Canada column for Sunday, Oct. 30/16
THE CANADIAN REPORT
(c) By Jim Fox
First it was the $1 bill and then the $2 note switching to coins in Canada, followed by the elimination of the penny.
So, could the nickel be facing retirement next?
Not so fast, the government insists as an internal analysis on the pros and cons of keeping the nickel says it will stay for now.
There are “no plans to discontinue the nickel,” said David Barnabe of the finance department, even though New Zealand and South Africa have eliminated the coins over the past decade.
Even as the purchasing power of the nickel “has eroded over time (down 40 percent over 25 years) relative both to prices and incomes,” the analysis found it is still cost effective to mint them.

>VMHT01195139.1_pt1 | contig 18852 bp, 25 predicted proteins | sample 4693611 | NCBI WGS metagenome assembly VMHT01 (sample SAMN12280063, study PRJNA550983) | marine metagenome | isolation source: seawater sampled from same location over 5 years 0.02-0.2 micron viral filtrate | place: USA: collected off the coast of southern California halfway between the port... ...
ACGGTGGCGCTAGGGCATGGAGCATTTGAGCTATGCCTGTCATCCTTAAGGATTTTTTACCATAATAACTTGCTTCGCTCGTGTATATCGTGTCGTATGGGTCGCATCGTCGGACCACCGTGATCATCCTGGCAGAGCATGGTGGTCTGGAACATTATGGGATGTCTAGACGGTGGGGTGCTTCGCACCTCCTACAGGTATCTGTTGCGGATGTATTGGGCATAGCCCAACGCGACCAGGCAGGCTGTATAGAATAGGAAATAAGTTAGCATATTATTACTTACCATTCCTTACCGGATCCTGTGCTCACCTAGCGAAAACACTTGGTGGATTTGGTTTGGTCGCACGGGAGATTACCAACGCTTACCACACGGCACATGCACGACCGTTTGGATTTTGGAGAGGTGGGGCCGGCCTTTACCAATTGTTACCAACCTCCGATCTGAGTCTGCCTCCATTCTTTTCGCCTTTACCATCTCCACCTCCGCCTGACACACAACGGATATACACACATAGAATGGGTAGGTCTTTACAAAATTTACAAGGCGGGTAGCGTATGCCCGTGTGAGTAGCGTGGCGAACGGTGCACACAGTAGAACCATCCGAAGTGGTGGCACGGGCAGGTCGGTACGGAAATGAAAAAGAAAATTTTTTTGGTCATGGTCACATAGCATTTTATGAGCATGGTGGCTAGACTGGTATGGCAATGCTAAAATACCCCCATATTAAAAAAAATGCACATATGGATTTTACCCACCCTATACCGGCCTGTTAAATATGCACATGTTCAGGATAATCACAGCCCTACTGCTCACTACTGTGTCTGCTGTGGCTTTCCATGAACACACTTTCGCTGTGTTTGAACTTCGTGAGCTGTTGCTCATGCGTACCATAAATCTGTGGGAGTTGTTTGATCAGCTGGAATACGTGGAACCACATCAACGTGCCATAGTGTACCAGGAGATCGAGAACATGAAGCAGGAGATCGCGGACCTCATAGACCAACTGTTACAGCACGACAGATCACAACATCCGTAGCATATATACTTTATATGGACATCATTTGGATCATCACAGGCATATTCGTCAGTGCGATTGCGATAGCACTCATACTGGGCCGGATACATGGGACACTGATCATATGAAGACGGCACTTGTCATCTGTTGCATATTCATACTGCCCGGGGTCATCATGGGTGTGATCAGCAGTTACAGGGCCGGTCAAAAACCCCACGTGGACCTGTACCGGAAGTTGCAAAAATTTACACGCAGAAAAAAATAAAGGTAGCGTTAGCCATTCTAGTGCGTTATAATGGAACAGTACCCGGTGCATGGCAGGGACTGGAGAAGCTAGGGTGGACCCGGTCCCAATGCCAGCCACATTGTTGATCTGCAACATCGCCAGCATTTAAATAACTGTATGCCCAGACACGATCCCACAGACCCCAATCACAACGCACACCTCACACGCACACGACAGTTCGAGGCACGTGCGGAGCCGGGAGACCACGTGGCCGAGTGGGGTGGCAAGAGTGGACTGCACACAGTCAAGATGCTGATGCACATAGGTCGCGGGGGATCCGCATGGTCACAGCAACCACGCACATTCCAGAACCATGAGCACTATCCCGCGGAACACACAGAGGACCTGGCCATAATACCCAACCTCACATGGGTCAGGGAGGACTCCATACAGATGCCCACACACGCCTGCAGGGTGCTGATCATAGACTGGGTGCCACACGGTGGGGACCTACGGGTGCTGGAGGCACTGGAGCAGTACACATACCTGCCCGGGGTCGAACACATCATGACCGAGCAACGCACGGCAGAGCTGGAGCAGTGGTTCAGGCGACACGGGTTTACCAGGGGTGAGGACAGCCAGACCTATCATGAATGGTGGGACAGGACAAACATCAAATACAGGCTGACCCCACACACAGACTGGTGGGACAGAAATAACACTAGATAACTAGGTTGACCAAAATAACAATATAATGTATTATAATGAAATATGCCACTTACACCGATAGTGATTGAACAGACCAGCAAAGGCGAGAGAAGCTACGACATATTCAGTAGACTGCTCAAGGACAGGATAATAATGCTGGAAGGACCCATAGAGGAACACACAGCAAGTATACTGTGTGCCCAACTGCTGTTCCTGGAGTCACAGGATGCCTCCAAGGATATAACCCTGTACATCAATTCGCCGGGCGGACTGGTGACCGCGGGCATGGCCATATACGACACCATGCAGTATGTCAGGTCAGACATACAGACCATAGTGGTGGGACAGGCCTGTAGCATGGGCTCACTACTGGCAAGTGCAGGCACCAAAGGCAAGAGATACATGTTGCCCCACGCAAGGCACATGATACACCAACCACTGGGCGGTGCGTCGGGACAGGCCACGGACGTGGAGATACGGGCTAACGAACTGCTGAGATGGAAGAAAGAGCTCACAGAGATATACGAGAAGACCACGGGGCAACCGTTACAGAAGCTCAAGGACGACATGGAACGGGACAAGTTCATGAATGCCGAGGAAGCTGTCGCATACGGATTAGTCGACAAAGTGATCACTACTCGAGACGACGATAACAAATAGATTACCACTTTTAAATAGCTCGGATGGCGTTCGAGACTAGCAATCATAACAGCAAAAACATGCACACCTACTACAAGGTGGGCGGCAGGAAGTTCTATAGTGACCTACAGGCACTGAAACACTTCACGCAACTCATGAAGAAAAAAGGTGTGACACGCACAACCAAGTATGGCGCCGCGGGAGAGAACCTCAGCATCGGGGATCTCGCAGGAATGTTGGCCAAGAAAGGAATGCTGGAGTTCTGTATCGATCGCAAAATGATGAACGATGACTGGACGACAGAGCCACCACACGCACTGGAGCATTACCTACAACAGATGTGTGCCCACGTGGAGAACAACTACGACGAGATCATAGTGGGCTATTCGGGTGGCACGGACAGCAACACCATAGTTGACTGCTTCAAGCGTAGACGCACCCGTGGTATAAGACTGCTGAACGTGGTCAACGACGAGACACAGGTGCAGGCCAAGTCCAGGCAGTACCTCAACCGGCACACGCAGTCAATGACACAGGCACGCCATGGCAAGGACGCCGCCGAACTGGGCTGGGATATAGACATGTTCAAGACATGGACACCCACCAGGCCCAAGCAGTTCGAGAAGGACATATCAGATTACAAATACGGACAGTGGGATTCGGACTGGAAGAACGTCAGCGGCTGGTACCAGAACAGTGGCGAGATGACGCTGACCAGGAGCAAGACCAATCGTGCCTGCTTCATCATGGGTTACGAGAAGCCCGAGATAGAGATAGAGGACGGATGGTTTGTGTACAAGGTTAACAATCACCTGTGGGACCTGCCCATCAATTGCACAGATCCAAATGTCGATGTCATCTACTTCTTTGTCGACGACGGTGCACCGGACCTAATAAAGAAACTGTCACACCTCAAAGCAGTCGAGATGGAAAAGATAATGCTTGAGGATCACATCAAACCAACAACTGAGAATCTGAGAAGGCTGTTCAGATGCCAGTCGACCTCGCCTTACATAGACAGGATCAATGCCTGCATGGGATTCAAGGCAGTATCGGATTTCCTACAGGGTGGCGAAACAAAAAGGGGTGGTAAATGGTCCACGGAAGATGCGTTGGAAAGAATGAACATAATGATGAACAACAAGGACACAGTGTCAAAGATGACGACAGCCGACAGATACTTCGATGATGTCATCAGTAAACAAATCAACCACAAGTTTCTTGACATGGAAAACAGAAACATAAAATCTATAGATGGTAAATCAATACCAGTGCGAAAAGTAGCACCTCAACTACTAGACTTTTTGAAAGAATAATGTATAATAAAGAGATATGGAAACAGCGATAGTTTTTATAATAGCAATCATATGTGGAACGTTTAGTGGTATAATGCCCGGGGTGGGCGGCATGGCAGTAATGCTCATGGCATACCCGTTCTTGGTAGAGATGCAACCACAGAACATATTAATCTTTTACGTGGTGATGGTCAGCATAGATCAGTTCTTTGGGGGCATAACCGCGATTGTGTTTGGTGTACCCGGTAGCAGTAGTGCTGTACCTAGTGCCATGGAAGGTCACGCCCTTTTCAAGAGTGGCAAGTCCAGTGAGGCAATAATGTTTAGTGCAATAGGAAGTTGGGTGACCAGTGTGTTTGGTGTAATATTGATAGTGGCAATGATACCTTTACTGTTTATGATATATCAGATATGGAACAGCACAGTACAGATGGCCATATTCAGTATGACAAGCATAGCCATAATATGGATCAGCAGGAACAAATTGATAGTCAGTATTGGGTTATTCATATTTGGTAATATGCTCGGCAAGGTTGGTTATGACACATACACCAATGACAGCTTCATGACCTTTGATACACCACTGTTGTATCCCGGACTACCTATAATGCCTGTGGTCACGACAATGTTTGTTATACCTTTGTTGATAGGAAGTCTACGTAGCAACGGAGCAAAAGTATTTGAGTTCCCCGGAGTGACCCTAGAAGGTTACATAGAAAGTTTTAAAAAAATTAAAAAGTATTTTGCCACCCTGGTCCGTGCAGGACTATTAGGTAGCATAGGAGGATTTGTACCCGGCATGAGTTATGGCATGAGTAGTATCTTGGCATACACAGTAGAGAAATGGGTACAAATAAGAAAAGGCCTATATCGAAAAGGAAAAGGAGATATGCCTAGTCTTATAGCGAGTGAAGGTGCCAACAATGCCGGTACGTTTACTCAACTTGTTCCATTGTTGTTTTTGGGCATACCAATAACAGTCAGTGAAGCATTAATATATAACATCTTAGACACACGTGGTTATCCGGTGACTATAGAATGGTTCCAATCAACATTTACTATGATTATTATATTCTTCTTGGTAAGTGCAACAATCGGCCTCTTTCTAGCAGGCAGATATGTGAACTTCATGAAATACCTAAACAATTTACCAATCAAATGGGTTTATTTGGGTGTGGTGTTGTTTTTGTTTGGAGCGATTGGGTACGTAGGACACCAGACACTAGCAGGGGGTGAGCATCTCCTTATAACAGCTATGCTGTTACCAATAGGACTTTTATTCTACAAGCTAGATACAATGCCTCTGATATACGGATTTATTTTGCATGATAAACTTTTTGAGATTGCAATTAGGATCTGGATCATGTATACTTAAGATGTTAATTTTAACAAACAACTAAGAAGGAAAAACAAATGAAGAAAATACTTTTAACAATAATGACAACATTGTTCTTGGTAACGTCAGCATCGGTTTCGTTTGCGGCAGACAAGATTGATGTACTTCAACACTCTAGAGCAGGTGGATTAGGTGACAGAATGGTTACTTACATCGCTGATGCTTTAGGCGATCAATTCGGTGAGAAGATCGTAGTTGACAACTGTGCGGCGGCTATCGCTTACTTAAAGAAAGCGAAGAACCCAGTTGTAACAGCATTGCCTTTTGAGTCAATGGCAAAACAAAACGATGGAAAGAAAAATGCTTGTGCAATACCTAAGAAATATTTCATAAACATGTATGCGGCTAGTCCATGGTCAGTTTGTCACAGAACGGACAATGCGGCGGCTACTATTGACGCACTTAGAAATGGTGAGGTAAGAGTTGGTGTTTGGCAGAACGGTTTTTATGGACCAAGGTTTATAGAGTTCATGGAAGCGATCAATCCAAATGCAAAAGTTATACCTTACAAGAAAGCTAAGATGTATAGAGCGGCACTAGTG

“As there are virtually no goods or services that can be purchased for a nickel, or several multiples thereof, the coin is generally used only to make change as part of larger transactions,” the study reported.
The nickel entered circulation in 1858 while the penny was dropped in 2013, leaving businesses to round up to the nearest nickel amount.
Some Canadian bankers suggest the nickel won’t be around five years from now.